Conferences, Expos, and fairs! Oh my! We had you pegged as Wizard of Oz fans, and now we know it’s true. Ok, down to business.
There are hundreds of game-related expos and conferences happening all over the world. Where do you even start?
Luckily, a lot of these conferences are niched. Usually, the title of the conference will tell you exactly what to expect.
This is good, because you don’t want to waste your time going to events that you won’t benefit from.
Through this article-guide hybrid, we’ll review the king of game development conferences, and give you an idea of how to find other conferences and events from which you could pull some real value.
Without further ado…
There is one mecha-conference for game developers. This conference is called…brace yourself…the Game Developers Conference. Impressive title, yes? It just had its 30th run in San Francisco in March of 2016.
The GDC holds annual international events too. Historically there is one held in Europe and one in China as well.
This event has been going on for a long time, so the showrunners have years of experience running the conference; they haven’t wasted it.
There are learning opportunities, exhibitions, independent game competitions, and award ceremonies. Pretty much anything you would want at a conference like this is there.
The beginning of the conference usually has several all-day workshops. Registered participants spend a day entrenched in these in-depth tutorials.
These teaching opportunities usually span a wide range of topics, covering everything from game design (who saw that coming?) to business management.
In addition to the hands-on offerings, the GDC hosts summits as well. These expert panels also run the gambit of game industry topics.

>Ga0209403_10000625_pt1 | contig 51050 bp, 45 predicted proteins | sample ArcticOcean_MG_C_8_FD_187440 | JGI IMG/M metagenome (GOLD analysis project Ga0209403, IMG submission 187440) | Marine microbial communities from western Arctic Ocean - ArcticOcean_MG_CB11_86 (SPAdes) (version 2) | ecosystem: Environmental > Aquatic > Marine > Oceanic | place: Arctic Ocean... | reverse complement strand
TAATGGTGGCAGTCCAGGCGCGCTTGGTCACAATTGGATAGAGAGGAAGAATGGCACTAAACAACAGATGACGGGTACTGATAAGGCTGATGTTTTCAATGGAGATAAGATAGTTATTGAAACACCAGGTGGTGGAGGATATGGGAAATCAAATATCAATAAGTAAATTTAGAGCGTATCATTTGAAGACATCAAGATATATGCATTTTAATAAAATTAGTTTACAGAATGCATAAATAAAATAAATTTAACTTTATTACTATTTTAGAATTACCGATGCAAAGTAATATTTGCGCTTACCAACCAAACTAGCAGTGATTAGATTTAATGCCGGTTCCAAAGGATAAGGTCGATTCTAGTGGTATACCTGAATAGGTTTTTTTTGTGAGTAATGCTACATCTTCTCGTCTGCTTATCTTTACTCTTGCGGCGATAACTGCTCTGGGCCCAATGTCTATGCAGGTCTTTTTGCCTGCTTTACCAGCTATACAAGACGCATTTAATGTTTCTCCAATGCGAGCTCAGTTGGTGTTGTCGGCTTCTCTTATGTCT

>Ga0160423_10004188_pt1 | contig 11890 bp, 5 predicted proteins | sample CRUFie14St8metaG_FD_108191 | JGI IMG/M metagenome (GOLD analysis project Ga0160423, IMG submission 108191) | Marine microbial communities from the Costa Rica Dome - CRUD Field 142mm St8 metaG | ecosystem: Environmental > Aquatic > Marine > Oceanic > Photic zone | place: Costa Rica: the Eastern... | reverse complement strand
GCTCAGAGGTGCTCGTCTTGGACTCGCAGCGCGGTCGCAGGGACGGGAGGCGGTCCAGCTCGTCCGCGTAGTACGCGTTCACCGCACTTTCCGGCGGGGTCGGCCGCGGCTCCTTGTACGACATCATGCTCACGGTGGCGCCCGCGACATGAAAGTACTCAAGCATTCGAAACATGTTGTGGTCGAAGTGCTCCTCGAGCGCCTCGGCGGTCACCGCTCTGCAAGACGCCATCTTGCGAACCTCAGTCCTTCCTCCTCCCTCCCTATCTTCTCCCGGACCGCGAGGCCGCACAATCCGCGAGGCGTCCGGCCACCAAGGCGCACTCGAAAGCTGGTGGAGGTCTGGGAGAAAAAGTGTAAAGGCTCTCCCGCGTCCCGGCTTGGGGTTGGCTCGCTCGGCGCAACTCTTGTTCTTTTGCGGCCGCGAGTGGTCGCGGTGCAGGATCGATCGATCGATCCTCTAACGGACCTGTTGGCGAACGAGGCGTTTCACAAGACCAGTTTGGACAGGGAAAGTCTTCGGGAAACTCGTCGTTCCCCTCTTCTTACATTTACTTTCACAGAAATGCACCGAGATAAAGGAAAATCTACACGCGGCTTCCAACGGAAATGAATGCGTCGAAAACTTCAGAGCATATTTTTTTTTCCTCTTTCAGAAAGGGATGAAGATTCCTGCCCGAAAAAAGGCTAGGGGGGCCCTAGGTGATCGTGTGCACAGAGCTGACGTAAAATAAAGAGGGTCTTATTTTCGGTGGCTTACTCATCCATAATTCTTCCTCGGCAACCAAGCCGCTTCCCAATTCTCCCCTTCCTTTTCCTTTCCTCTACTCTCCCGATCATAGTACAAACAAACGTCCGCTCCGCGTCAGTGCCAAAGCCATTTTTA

There have been summits focused on game design education, which are good for aspiring students and faculty alike.
The educational summit this year (2016) focused on the teaching aspect. It provided those who attended with “new experimental and inventive educational approaches” to game design education, according to the GDC website.
There are other summits too, for game developers operating outside of the education sphere. The AI summit, for example, featured some top names in AI programming.
The Free 2 Play summit discussed the recent explosion in popularity of the F2P model, and discussed why it worked as well as it did for some games across all platforms.
This year there was a special focus on virtual and augmented reality, featuring people in the game side and the cinematic side of this new technology.
One of the highlighted game-track sessions was “building 3-Dimensional UI for Virtual Reality.” Who wouldn’t want to take a look at what’s happening with that?
The conference, of course, has its fair share of industry speakers, participating both in summits and giving separate presentations.
The Game Developer’s Choice Awards affords members of the community the opportunity to recognize their peers (or be recognized by their peers) for their contributions in the digital game industry.